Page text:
It’s startling how the loss of someone you’ve never met can have such an effect on you. I only knew Robin Williams through his work, but now, just hours after the news of his death, I still feel like I’ve been punched in the heart.
I suppose part of it has to do with our ages, both his and mine. The arc of Robin Williams’ career aligns almost exactly with my life as an active, voracious consumer of the popular culture. When Williams broke on to the scene on MORK & MINDY back in the 1970s, I was a little kid, sitting cross-legged in front of a wooden-cabinet picture tube watching him burst out of a flying egg or freeze the Fonz with his finger. As Williams made the leap from television to film, I was developing my own appreciation for the movies, and seeing someone I’d watched so avidly as a child go on to such success was a real pleasure.
And in those tricky teenage years, I got something else from Robin Williams, too. I remember reading magazine profiles and interviews with Williams in places like ROLLING STONE and ESQUIRE, in which he’d often mention avidly reading comic books and buying Japanese robot toys. I vividly remember thinking, in the face of all that adolescent peer pressure, “gee, maybe I don’t have to give up these things I love.”
And it was just tonight that I realized something else, something I’d never consciously understood before. Some of my absolute favorite performances of Williams’, in films like THE FISHER KING, DEAD POETS SOCIETY and WHAT DREAMS MAY COME, I’ve only ever seen once, in the theatre upon their original release. I’m someone who will watch favorite films over and over again, for years and years. Why haven’t I watched those again? Why don’t I own them? There’s something in those performances that rings so true to me, the pain and the emotion, that as much as I loved the film, I kind of can’t bear to experience it again.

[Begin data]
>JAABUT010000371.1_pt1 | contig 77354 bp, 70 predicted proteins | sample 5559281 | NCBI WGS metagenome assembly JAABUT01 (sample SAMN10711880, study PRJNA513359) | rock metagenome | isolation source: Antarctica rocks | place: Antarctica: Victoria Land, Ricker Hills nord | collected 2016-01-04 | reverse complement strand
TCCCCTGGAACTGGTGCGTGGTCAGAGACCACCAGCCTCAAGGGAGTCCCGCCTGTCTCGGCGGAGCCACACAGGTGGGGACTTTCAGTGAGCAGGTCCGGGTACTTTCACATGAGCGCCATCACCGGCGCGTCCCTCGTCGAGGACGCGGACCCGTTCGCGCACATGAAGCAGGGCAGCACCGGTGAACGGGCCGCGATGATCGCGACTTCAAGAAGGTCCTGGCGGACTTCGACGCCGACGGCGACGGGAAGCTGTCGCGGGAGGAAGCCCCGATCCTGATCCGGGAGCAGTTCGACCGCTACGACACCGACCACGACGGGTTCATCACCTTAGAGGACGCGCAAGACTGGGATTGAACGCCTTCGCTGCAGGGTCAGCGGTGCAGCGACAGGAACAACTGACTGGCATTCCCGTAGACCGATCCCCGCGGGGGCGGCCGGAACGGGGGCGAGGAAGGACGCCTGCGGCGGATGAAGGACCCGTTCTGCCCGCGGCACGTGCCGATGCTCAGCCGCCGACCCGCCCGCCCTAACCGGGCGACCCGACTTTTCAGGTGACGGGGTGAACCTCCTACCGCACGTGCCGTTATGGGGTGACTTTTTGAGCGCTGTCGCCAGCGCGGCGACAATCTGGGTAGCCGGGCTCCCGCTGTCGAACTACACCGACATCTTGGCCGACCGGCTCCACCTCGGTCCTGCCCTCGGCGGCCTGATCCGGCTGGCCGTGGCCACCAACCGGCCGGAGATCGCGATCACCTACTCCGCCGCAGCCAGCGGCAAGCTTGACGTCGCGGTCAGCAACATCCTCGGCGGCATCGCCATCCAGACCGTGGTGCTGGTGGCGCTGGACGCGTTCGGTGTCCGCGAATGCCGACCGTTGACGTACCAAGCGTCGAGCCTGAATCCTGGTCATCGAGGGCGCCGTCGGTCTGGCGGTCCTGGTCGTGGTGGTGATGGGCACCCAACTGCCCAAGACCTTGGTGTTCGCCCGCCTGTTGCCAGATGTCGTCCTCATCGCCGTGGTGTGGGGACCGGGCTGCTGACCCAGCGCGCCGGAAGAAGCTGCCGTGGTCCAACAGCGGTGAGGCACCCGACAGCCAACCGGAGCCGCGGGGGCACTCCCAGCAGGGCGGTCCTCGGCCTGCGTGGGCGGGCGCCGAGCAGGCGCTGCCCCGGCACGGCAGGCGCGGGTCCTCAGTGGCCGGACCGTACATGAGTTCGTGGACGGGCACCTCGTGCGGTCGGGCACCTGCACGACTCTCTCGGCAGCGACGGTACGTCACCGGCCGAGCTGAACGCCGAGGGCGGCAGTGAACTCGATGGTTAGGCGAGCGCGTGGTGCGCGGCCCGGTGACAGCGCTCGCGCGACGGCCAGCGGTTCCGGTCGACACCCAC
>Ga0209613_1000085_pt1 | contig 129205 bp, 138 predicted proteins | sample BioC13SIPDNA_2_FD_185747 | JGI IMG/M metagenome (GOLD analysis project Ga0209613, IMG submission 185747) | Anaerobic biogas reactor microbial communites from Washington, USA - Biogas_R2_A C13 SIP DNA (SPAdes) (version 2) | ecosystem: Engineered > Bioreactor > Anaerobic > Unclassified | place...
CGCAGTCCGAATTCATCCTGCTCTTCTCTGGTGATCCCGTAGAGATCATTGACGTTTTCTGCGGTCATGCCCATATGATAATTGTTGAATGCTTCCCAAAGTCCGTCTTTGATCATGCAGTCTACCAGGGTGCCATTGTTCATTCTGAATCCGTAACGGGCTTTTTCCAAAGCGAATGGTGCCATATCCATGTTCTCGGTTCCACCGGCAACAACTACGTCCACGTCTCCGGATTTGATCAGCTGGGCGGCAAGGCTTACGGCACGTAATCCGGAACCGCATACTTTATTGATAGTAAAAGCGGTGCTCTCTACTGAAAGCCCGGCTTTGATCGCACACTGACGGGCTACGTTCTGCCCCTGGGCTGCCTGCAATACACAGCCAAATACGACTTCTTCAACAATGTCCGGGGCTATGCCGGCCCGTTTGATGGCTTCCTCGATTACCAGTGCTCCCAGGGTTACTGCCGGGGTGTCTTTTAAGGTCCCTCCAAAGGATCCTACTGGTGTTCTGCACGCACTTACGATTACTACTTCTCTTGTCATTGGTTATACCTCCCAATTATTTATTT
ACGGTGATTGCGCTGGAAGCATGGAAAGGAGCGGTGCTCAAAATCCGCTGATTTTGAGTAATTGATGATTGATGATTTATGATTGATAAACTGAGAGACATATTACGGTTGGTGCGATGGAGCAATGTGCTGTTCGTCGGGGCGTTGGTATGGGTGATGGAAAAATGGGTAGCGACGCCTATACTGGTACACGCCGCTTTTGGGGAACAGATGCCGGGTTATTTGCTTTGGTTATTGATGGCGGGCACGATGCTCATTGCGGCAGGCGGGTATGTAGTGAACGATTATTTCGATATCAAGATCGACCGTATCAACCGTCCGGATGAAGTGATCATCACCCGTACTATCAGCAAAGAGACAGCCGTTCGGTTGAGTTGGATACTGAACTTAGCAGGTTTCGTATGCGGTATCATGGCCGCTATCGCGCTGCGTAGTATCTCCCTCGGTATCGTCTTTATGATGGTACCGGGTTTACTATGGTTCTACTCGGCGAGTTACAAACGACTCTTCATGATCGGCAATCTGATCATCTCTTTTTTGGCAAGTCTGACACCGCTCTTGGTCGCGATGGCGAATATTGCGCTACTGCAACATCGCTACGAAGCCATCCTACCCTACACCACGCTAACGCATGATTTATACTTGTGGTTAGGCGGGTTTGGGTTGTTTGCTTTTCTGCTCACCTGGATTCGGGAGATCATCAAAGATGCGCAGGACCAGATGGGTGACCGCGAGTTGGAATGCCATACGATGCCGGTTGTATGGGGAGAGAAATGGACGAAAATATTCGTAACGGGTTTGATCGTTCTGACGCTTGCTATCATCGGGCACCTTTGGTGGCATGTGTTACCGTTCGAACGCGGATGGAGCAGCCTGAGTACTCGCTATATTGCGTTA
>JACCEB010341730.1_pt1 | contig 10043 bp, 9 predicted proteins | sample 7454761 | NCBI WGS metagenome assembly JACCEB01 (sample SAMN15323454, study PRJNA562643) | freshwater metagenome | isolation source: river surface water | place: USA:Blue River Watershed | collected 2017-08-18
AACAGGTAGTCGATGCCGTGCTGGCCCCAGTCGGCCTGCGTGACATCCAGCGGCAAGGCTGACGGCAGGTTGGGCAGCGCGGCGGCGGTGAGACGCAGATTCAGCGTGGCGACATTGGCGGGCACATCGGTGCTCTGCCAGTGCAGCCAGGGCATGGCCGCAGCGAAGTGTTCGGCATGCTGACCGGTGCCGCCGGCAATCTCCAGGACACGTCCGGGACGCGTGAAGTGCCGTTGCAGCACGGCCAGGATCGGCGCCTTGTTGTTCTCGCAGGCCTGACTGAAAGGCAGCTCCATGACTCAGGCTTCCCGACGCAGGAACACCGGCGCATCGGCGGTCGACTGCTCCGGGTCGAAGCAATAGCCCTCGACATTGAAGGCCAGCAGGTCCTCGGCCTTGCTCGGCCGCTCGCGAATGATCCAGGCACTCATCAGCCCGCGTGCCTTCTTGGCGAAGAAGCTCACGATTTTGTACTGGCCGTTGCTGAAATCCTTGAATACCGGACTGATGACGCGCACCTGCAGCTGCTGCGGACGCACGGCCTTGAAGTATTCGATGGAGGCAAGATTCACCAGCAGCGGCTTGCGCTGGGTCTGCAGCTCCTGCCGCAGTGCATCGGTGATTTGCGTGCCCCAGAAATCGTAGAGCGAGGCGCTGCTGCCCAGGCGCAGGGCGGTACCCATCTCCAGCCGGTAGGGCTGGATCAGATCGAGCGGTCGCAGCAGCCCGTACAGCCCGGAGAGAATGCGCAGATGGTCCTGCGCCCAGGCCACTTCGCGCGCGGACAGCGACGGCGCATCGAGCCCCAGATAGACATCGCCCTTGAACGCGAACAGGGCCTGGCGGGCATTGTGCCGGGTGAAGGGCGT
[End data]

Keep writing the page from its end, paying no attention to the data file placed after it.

Luckily, there are so many of Robin Williams’ performances I will get to enjoy again in the years to come, from the underrated charm of Altman’s POPEYE to the creepy tension of Chris Nolan’s INSOMNIA to the absolute genius of his vocal work in Disney’s ALADDIN, perhaps the single best performance in any of Disney’s animated features, at once both hilarious and heartbreaking.
It’s hard at the moment to think about Robin Williams and not dwell on the tragedy of his life, that an artist so loved by so many could find himself convinced he could no longer go on; such is the agonizing cruelty of depression – your own mind and heart lying to you, convincing you that the world would be better off without you.
But when I think of Robin Williams, this is the way I’ll try to remember him:
Here he is in THE WORLD ACCORDING TO GARP in 1982. Young, talented, his whole career ahead of him, with the world just beginning to realize the depth of his gifts. Alongside him here as the referee is novelist John Irving, whose novel the film adapted.
In THE WORLD ACCORDING TO GARP, Irving writes, “Life is sadly not structured like a good old-fashioned novel. Instead, an ending occurs when those who are meant to peter out have petered out. All that’s left is memory.”
And so, sadly, it is tonight, as it will be someday for all of us. Although we have his lifetime of work to cherish, all that’s left is memory. For those who knew and loved Robin Williams, it’s not enough. How can it be?
And for those of us who were so touched by his work and had hoped for happiness for him in return, it’s little comfort as well.
But I guess it’s something.